Finally, Tyson conveys religious awe when he concludes the episode with the hopeful anticipation that, after sharing our digitized brain contents with alien superintelligence, humanity will experience the ultimate realization of emergence, a cosmos interconnected by thoughts and dreams. Salvation by technology! This is an oblique expression of the extraterrestrial enlightenment myth that I debunk in my book Unbelievable. See also, Unbelievable: The Myth of Alien Enlightenment. Be on the lookout for more of this muddled naturalistic Nirvana in the remaining episodes of Cosmos.
Editors note: Find further reviews and commentary on the third season of Cosmos, Possible Worlds, here:
Image credit: Galen and Hippocrates, two ancient physicians, depicted in a fresco from Anagni Cathedral in Italy, by Nina Aldin Thune via Wikimedia Commons.
Originally posted here:
Posted: February 27, 2020 at 1:39 am
Dr. Luis Perez-Breva
Luis Perez-Breva is a Massachusetts Institute of Technology (MIT) professor and the faculty director of innovation teams at the MIT School or Engineering. He is also an entrepreneur and part of The Martin Trust Center for MIT Entrepreneurship. Luis works to see how we can use technology to make our lives better and also on how we can work to get new technology out into the world. On an episode of the AI Today podcast, Professor Perez-Breva managed to get us to think deeply into our understanding of both artificial intelligence and machine learning.
Are we too focused on data?
Anyone who has been following artificial intelligence and machine learning knows the vital centrality of data. Without data, we cant train machine learning models. And without machine learning models, we dont have a way for systems to learn from experience. Surely, data needs to be the center of our attention to make AI systems a reality.
However, Dr. Perez-Breva thinks that we are overly focusing on data and perhaps that extensive focus is causing goals for machine learning and AI to go astray. According to Luis, so much focus is put into obtaining data that we judge how good a machine learning system is by how much data was collected, how large the neural network is, and how much training data was used. When you collect a lot of data you are using that data to build systems that are primarily driven by statistics. Luis says that we latch onto statistics when we feed AI so much data, and that we ascribe to systems intelligence, when in reality, all we have done is created large probabilistic systems that by virtue of large data sets exhibit things we ascribe to intelligence. He says that when our systems arent learning as we want, the primary gut reaction is to give these AI system more data so that we dont have to think as much about the hard parts of generalization and intelligence.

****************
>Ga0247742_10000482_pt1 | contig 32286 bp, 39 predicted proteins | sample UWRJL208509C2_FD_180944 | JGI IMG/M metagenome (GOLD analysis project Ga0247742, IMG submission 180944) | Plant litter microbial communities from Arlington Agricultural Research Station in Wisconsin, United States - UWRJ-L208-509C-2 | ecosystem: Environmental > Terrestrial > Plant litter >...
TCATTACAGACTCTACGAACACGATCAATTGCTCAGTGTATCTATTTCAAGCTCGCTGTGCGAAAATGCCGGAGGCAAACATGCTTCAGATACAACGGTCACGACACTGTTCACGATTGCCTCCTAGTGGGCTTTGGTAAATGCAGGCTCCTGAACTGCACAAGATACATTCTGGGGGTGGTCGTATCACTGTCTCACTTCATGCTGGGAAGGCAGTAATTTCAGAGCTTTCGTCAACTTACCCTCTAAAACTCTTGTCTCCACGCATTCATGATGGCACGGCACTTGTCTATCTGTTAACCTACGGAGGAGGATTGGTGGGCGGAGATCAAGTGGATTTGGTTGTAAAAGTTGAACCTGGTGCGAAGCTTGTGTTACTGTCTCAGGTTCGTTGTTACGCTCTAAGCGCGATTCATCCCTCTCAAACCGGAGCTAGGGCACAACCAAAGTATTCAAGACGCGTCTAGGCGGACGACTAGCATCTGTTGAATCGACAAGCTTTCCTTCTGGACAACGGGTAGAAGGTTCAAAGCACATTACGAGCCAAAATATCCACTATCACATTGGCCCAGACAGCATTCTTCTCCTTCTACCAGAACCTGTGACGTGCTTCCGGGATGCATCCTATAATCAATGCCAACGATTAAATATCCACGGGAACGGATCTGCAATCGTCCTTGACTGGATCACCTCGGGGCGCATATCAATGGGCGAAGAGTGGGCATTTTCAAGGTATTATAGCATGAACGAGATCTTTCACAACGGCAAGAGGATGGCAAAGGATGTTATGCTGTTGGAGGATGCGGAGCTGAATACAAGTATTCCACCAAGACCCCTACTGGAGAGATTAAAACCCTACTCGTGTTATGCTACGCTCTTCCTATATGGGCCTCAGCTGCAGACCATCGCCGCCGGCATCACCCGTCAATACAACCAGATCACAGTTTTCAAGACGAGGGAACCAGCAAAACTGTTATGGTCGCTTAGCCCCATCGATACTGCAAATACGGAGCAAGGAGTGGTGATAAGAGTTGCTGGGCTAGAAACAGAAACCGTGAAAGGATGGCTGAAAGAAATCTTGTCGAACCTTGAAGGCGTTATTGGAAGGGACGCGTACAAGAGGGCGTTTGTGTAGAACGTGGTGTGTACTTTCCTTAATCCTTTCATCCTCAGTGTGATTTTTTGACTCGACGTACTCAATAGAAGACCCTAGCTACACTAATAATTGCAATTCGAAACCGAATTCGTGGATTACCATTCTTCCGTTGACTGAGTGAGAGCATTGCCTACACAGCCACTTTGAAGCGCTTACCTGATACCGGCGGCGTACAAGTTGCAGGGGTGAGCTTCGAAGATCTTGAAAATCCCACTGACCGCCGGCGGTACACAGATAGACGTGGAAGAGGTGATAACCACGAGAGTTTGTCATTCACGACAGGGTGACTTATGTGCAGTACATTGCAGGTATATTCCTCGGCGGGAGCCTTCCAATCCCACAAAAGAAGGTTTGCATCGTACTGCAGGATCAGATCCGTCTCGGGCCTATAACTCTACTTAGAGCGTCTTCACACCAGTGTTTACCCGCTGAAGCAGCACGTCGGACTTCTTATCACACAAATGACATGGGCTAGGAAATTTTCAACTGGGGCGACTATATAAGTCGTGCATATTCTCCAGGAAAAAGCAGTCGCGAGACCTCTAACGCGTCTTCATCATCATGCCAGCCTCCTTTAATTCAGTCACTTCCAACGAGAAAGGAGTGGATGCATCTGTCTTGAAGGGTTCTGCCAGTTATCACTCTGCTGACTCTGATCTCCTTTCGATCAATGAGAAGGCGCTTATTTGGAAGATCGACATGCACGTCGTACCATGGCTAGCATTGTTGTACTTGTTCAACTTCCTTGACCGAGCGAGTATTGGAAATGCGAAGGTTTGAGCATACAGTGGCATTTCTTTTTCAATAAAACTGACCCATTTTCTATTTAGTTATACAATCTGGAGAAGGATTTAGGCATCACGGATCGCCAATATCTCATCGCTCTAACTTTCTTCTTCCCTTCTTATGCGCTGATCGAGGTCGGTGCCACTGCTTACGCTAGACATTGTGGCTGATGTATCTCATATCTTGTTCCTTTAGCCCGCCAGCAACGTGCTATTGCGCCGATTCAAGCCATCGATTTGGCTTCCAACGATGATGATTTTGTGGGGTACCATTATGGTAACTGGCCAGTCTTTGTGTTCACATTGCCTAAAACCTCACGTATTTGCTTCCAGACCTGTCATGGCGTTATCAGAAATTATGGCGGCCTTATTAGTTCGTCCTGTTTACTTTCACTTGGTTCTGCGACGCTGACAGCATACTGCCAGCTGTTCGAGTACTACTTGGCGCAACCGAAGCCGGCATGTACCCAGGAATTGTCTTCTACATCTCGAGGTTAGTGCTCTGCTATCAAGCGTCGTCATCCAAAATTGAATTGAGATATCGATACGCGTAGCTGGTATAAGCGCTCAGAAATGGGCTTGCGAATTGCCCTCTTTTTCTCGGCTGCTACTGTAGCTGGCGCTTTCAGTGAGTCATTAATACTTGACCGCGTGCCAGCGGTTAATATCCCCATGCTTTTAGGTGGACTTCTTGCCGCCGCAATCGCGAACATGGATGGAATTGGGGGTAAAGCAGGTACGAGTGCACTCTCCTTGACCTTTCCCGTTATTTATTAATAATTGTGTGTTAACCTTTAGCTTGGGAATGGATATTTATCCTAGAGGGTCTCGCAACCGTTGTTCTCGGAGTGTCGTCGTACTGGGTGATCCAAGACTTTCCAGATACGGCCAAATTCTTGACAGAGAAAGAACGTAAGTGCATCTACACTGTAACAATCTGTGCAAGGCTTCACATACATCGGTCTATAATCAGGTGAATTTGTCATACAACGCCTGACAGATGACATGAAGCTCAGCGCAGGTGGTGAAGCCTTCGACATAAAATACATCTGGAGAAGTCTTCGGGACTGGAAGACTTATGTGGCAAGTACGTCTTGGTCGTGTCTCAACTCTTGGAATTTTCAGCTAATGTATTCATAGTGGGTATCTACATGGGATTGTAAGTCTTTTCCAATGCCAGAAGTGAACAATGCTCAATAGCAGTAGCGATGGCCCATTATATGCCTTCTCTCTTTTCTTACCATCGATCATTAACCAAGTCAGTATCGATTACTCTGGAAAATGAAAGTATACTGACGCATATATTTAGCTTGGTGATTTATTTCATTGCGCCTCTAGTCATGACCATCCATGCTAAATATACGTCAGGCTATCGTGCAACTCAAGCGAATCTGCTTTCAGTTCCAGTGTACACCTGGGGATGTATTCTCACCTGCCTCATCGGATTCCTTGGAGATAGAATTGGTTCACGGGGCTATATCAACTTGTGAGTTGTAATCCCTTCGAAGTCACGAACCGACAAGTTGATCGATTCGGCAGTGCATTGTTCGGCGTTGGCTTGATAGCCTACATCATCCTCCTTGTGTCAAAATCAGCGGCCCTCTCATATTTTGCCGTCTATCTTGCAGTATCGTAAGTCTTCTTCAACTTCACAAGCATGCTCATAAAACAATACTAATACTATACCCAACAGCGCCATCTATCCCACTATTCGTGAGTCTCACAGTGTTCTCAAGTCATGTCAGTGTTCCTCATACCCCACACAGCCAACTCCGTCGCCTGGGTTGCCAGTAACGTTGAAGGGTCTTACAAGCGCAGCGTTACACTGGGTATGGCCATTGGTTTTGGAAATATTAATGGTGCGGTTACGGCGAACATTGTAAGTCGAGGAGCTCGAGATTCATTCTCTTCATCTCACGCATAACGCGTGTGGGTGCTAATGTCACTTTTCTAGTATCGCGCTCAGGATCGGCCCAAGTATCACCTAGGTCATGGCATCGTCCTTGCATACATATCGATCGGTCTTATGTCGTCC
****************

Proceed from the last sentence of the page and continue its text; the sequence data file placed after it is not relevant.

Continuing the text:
Many would argue that there are some areas where you do need data to help teach AI. Computers are better able to learn image recognition and similar tasks by having more data. The more data, the better the networks, and the more accurate the results. On the podcast, Luis asked whether deep learning is great enough that this works or if we have a big enough data set that image recognition now works. Basically: is it the algorithm or just the sheer quantity of data that is making this work?
Rather, what Luis argues is that if we can find a better way to structure the system as a whole, then the AI system should be able to reason through problems, even with very limited data. Luis compares using machine learning in every application to the retail world. He talks about how physical stores are seeing the success of online stores and trying to copy on that success. One of the ways they are doing this is by using apps to help customers navigate stores. Luis mentioned that he visited a Target where he had to use his phone to navigate the store which was harder than being able to look at signs. Having a human to ask questions and talk to is both faster and also part of the traditional experience of being in a brick and mortar retail location. Luis says he would much rather have a human to interact with at one of these locations than a computer.